Before you travel to a developing country, people will warn you, “Don’t drink the water.” It’s a good idea to try to follow that advice, since third-world water systems are notorious for harboring bacteria, viruses, and parasites. But in practice it’s nearly impossible to limit your exposure to zero. The longer I’ve been here, the more I am aware of all the ways I am being exposed – eating off of plates that have just been rinsed in the water, drinking juice in people’s homes, eating at restaurants, etc. – and the more comfortable I feel knowing that I am getting some small dose of whatever is in the water on pretty much a daily basis.
Still, I have been shocked more than once by hygiene practices that I consider appalling. The worst was in a public bathroom in a bus station in Jinotega City, where the toilets have to be flushed with a jug of water. Nothing gross so far, just the norm. To flush, you use a gallon milk jug with the top cut off to scoop the water out of a big metal barrel. Here’s the gross part: people then use the water from this same barrel to wash their hands – by dipping their hands into it and splashing them around for a second or two. Clearly, there is nothing sanitary about this system. The only thing it’s good for is mingling your poo germs with everyone else’s.
This brings me to a discovery I have made here, which is that in general, people’s grasp on germ theory is pretty weak. The idea that germs are what cause disease, that you can’t see them, that even if your hands feel clean they can still have germs on them, these concepts have not made it into the popular worldview. Among poor people, the general belief seems to be that water equals cleanliness. So after simply splashing their hands with water – even dirty water – people feel confident that their hands are clean. This explains why sometimes fruit vendors carry their fruits in bags filled with water, supposedly so that they will be ready to eat without the need for additional washing. It also explains why people feel comfortable washing their hands with water that another person (or people) has already used to wash their hands. And why people feel just fine washing both their clothing and themselves in rivers that cows and horses wade through.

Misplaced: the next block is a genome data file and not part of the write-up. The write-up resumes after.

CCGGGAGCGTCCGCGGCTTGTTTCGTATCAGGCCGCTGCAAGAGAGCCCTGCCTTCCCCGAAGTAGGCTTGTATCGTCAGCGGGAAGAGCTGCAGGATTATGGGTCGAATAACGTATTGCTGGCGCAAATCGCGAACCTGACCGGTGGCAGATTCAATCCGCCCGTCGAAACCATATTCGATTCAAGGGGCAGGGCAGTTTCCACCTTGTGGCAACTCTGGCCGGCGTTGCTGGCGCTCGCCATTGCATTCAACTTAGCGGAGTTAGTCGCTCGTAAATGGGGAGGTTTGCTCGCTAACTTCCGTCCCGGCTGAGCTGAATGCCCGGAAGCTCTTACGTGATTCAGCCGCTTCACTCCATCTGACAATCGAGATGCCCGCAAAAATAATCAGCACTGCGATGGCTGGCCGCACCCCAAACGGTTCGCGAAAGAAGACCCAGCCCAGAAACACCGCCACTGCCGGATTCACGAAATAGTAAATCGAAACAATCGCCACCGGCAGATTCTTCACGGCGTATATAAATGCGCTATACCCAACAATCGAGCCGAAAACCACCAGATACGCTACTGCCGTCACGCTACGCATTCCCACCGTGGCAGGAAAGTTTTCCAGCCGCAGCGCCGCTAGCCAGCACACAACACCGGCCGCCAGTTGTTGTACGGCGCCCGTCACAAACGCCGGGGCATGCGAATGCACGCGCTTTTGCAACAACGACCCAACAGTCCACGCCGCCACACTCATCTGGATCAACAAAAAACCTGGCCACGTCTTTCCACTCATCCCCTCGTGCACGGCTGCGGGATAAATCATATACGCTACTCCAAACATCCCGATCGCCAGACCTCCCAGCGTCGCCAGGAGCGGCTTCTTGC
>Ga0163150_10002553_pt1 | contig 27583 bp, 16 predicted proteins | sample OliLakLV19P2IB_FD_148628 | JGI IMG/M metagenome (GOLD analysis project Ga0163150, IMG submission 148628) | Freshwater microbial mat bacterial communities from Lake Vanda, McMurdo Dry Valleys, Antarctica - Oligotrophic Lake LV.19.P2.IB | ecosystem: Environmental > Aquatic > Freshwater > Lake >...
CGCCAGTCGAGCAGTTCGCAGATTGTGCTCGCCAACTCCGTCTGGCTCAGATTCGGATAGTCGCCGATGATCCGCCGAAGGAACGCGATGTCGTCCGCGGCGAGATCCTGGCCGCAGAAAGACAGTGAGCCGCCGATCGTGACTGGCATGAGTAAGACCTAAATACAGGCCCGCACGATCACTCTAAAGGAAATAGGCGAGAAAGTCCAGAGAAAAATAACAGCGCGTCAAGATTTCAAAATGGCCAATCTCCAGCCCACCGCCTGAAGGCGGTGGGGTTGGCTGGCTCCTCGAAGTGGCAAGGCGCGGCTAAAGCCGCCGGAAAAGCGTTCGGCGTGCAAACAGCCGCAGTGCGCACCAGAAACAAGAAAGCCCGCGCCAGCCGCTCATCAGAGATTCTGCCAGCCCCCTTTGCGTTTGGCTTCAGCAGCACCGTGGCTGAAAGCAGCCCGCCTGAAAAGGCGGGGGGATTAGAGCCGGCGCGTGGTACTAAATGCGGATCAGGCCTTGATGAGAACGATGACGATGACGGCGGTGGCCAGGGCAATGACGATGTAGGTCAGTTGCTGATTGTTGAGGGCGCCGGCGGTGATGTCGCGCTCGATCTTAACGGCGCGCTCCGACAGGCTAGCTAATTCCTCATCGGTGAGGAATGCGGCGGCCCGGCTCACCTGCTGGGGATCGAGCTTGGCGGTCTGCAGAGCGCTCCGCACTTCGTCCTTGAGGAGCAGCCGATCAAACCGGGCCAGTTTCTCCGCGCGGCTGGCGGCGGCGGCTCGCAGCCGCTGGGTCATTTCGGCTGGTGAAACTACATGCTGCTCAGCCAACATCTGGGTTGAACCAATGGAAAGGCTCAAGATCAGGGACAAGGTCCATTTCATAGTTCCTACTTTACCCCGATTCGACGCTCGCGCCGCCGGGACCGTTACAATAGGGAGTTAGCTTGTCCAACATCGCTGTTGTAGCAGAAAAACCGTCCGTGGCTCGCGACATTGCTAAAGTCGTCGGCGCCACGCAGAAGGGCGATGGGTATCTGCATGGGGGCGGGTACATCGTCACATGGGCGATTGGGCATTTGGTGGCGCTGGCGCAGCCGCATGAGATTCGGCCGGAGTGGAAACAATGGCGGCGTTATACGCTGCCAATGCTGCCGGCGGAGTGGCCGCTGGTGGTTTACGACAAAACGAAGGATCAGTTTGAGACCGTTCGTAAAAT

But these are no longer the kinds of things I worry about, at least not for my own personal health. When I first arrived in my site seven months ago, the volunteer down the road came to visit me. At that time I was still preoccupied about the hygiene practices (or lack thereof) that I had seen, so I asked her if she’d gotten sick a lot during her time in Nicaragua. She said, “Well, I did at first, but now I have a cast iron stomach.” By now my stomach has gotten pretty strong too (though I wouldn’t want to jinx it by comparing it to cast iron).
Now instead of worrying about whether the last meal I ate will make me ill, I find myself worrying about the long-term health effects of living in a poor country. I have been making a list of all the toxins and carcinogens that I am exposed to here on a regular basis, likely in greater amounts than what I was exposed to in the US:
Aluminum – in cooking pans
Aflotoxin – from peanuts (look this one up if you haven’t heard of it. It’s kind of scary)
Chloroquine – anti-malarial medicine, supposedly bad for the liver
Hydrogenated oils – in local baked goods, instead of the traditional rendered animal fat
Scratched non-stick pans
Occasional doses of antibiotics and anti-parasite meds
Zinc – in cooking pans, etc.
So I wonder: is there any data on populations like Peace Corps Volunteers that shows the long-term health effects of spending two years in a less developed nation? Is sum total of everything I’m exposed to here any greater than my exposure in the US would have been? Is fresh food, fresh air, and abundant sleep enough to make up for all the bad stuff? And is two years enough to have any kind of lasting effect?
Clearly there are long-term effects of the kind of exposure that Nicaraguans are suffering – the life expectancy is lower here, there is a higher infant mortality rate, etc. But Peace Corps Volunteers have good access to quality medical care, were better nourished as children, and are only spending a couple of years in these conditions. Given the fact that we are already a special population – generally from well-off families, health conscious, well-educated – do a couple of years of exposure to the hazards of the third world in our young adulthood make long-term difference on our health? I would love to know.